Google plans to provide worldwide internet coverage, via a network of floating balloons

By on June 17, 2013, 9:30 AM
google, internet, broadband, project loon, internet access

The mysterious Google X lab is at it again, and this time they are unleashing a top-secret internet service that goes by the code-name “Project Loon”. Google's plan is to eventually launch thousands of internet-beaming transmitters into the stratosphere, carried afloat an extensive network of hot air balloons.

According to the Associated Press, the balloons will be made of a thin polyethylene film that is approximately 50 feet (15 meters) in diameter. Drifting through the air at an altitude of 12 miles (20 km), the wireless antennas will hopefully bring internet access to some of the most remote areas of the planet. At the present day, only ~2.2 billion people are online, while the remaining ~4.8 billion do not have access to standard broadband. If this works, Project Loon will greatly expand internet coverage across Africa and Southeast Asia.

Mike Cassidy, the project’s leader, added, “It’s a huge moonshot, a really big goal to go after. The power of the internet is probably one of the most transformative technologies of our time.”

To provide power to the balloon’s radio and flight equipment, each unit will be equipped with solar panels. On the home front, users will attach large antennas to their houses to receive the signal; antennas which currently resemble giant red pins, not unlike those seen on the popular Google Maps interface.

Charles Nimmo, a farmer from the small town of Leeston, was the first person to successfully receive internet via Project Loon, albeit for a short 15 minute period. Up to 50 other households have also volunteered to be preliminary test subjects, and they will briefly receive internet in the coming weeks as the balloons pass overhead.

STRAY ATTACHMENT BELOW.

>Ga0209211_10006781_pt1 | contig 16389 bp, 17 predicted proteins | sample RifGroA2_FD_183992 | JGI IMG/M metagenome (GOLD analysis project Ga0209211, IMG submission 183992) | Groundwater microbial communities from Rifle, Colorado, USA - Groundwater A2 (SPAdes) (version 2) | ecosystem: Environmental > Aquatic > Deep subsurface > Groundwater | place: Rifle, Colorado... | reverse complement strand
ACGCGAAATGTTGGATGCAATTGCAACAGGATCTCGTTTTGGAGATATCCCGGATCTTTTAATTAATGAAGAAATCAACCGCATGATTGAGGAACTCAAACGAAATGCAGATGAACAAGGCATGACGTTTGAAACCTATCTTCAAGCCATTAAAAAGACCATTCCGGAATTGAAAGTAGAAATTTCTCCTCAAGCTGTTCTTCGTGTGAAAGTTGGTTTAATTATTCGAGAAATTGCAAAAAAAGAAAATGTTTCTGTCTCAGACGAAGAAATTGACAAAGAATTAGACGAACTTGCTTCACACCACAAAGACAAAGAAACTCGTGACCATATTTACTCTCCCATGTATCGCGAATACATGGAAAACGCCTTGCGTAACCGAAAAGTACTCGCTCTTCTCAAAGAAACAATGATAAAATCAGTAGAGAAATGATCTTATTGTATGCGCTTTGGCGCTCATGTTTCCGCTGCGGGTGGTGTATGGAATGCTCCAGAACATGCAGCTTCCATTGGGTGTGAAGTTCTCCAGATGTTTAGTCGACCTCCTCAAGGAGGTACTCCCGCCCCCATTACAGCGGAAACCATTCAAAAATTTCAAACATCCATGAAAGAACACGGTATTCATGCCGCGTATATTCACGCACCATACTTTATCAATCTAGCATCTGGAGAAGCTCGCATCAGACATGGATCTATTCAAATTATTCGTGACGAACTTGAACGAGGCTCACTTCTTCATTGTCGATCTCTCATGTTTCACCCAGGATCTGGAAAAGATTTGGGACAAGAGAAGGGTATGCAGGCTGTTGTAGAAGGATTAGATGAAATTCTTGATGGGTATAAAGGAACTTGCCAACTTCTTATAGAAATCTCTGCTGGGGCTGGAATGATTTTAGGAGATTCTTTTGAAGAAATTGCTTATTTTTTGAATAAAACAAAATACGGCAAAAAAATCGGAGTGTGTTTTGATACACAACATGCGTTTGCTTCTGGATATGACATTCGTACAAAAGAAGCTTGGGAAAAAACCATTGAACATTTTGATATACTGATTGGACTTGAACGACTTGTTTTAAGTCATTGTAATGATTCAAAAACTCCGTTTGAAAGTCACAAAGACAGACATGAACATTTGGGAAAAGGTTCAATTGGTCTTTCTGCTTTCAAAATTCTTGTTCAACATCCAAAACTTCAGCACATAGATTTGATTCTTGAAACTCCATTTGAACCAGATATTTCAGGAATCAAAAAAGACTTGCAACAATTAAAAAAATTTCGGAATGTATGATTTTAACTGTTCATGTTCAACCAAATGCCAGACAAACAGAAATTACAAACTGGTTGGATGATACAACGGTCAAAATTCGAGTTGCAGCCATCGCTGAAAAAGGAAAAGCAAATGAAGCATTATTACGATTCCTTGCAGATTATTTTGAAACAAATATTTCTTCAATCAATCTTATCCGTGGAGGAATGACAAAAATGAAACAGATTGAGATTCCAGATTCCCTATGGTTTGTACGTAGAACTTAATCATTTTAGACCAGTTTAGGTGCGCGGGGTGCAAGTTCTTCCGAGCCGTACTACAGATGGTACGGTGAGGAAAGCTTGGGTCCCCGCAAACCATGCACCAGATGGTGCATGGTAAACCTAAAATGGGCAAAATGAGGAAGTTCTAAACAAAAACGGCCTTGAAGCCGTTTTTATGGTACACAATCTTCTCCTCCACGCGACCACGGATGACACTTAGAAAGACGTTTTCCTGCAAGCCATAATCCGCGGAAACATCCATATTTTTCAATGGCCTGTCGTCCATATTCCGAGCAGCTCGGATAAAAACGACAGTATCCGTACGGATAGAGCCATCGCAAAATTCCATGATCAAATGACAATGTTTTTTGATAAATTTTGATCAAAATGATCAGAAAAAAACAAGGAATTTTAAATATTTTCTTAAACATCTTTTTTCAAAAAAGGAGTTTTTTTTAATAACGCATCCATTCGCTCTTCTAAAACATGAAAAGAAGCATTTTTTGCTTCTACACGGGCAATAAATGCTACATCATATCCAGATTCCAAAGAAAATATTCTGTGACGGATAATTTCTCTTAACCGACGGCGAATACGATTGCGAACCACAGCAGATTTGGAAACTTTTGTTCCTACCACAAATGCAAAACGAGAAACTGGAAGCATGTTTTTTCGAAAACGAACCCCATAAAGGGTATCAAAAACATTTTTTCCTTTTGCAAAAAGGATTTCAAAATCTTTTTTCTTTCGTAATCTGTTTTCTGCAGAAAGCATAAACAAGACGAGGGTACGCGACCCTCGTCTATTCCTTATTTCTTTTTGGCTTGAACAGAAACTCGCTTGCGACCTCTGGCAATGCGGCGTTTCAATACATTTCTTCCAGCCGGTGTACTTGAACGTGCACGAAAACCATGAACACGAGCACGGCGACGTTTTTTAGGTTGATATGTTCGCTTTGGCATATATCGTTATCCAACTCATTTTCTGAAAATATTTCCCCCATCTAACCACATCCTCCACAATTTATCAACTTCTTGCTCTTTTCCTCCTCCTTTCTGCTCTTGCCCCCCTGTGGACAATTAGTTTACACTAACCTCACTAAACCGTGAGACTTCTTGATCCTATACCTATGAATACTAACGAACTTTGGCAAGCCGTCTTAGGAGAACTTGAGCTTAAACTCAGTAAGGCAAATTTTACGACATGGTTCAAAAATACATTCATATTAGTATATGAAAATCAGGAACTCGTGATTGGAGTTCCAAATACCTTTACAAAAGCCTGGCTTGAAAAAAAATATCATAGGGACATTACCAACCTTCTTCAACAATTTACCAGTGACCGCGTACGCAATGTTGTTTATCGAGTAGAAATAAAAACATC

Nevertheless, Google’s project is still in the early testing stage. There is currently no word on how much they have invested in the system, or what the expected cost is for customers.

Balloon image via Jon Shenk of the Associated Press




User Comments: 11

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MilwaukeeMike said:

So Bill Gates thinks those in rural Africa need clean drinking water and vaccinations, while Google is working on broadband. Hopefully electricity and a tablet come from those balloons too, so they'll be able to use the internet.

SexyMan SexyMan said:

The article did not mention if it is free... is it?

For the specs (speed and latency), I know it is still in early testing but I am expecting around >50ms latency (basing from a performance of LTE or 12 miles apart wifi) and with a speed that can at least stream a YouTube.

Guest said:

"Internet" usage is more than facebook and reading techspot. There are several Organizations like WFP, Red Cross, etc wich have hundreds of sites on Africa and they have to spend Millions in Satellital internet access.

What about Telemedicine? Live information about weather, earthquakes, etc? Telephone system (IP)?

And.. Facebook (Google+)

1 person liked this | 415WhoCares 415WhoCares said:

Another Big Brother tactic, that they will sell off to the government.

2 people like this | VitalyT VitalyT said:

In this economy we know that any bubble bursts sooner or later. Let's see for how long these ones will last...

It usually takes just one stupid bird...

MilwaukeeMike said:

"Internet" usage is more than facebook and reading techspot. There are several Organizations like WFP, Red Cross, etc wich have hundreds of sites on Africa and they have to spend Millions in Satellital internet access.

What about Telemedicine? Live information about weather, earthquakes, etc? Telephone system (IP)?

And.. Facebook (Google+)

Good point. and if Google is spending some time and money on solving a real problem I should probably stop ripping on them.

Tygerstrike said:

The problem I see is that we can not predict the weather accurately enough to have these ballons out there. They couldnt be free floating. Given the weather patterns, a ballon launched in Canada could end up in South Africa. Where the idea is cost effective, the temptous nature of the weather slams the lid down on this idea. Now maybe BroadBand sattelite service made cheaper, now theres a idea that might work.

learninmypc learninmypc said:

IF everybody would read the/watch the news, I see the word "experimental" in describing it.

Right now, Google is experimenting with the idea. It is not a done deal.

Outlaw88 said:

I wonder how many will be shot down by paranoid leaders thinking someone is spying on them.

treetops treetops said:

I am sure children living in dump heaps going through trash to recycle for their next meal will greatly appreciate this. Then again maybe this can pave the way for a robotic army to feed the poor and eventually kill all humans .

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